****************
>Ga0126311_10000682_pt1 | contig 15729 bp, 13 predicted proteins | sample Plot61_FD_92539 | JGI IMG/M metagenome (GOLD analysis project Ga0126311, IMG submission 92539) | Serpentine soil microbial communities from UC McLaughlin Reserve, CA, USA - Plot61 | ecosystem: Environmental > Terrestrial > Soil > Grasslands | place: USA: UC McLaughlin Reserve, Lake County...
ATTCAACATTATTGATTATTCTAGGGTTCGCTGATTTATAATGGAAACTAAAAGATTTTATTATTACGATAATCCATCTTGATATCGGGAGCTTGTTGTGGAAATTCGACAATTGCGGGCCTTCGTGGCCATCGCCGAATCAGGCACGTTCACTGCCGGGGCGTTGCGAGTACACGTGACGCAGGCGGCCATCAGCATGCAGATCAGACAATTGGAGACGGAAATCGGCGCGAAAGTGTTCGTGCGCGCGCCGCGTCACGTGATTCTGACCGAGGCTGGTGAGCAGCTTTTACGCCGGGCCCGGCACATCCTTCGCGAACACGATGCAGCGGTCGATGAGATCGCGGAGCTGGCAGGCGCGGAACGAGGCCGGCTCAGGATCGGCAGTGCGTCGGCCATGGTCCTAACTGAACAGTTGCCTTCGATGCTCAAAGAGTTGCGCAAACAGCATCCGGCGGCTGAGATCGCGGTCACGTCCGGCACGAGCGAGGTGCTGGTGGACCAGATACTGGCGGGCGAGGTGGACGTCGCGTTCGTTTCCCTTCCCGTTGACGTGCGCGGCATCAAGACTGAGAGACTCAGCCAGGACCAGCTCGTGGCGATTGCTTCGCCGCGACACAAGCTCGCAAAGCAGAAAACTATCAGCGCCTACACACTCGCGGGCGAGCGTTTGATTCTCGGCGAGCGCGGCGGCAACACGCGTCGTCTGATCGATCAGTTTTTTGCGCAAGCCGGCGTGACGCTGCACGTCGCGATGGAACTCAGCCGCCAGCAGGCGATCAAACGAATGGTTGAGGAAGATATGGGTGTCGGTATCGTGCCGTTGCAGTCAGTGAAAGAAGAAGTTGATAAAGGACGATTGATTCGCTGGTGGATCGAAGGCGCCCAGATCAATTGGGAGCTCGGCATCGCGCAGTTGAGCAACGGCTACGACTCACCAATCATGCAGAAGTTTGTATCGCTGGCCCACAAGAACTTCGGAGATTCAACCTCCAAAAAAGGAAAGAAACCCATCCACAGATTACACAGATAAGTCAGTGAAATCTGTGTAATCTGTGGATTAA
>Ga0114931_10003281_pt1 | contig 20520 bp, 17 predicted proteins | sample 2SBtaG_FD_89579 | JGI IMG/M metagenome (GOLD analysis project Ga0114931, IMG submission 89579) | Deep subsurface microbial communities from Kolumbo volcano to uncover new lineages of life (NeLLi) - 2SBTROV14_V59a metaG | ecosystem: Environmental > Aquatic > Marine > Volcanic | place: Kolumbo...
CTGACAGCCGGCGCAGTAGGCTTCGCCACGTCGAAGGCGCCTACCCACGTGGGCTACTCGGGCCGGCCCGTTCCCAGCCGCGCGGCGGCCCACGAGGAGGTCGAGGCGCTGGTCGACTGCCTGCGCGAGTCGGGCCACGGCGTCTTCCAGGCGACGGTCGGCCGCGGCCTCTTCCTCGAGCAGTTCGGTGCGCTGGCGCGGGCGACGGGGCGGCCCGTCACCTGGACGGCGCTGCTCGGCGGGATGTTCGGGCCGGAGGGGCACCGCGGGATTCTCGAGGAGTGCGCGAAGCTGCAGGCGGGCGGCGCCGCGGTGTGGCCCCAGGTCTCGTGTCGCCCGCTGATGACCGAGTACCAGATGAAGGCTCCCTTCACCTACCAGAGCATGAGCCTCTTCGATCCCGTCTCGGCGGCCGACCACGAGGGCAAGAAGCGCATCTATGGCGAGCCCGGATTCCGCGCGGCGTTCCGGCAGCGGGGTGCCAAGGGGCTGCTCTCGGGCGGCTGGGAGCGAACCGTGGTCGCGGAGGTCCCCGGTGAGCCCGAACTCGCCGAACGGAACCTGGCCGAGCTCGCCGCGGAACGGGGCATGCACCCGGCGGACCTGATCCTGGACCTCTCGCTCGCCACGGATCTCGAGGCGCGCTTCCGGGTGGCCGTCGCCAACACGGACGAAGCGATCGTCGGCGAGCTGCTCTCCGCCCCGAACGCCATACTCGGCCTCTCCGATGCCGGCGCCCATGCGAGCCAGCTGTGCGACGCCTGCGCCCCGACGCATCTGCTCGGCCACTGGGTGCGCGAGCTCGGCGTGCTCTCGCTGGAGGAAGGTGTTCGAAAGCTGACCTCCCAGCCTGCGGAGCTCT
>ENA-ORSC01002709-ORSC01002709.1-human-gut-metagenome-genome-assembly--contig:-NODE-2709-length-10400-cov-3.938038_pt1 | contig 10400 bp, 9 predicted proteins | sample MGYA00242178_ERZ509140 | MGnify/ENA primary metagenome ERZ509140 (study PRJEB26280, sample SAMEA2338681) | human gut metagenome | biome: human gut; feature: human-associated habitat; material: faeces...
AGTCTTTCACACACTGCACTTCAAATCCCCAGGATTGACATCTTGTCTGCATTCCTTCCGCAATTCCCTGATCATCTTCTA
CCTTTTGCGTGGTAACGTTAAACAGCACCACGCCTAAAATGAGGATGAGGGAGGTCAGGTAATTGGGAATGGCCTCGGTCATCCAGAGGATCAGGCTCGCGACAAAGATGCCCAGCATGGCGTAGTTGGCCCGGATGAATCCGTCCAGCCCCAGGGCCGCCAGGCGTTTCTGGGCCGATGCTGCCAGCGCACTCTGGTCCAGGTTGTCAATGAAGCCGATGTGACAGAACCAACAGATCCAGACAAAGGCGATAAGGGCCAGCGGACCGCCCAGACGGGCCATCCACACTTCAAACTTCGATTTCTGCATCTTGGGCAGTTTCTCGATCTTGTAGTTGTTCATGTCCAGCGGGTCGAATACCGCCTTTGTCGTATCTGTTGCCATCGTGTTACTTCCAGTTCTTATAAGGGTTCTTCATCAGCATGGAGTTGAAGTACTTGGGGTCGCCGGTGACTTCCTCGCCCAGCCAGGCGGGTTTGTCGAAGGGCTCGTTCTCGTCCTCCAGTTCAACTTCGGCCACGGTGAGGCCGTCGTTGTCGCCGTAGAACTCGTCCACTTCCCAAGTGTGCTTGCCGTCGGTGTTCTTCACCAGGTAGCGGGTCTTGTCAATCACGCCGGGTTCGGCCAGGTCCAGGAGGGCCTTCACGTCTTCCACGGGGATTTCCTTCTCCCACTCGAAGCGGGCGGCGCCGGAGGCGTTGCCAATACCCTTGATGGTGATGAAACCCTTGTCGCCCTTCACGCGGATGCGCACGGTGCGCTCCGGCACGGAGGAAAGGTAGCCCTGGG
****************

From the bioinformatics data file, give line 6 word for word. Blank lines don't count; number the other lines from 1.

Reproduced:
AGTCTTTCACACACTGCACTTCAAATCCCCAGGATTGACATCTTGTCTGCATTCCTTCCGCAATTCCCTGATCATCTTCTA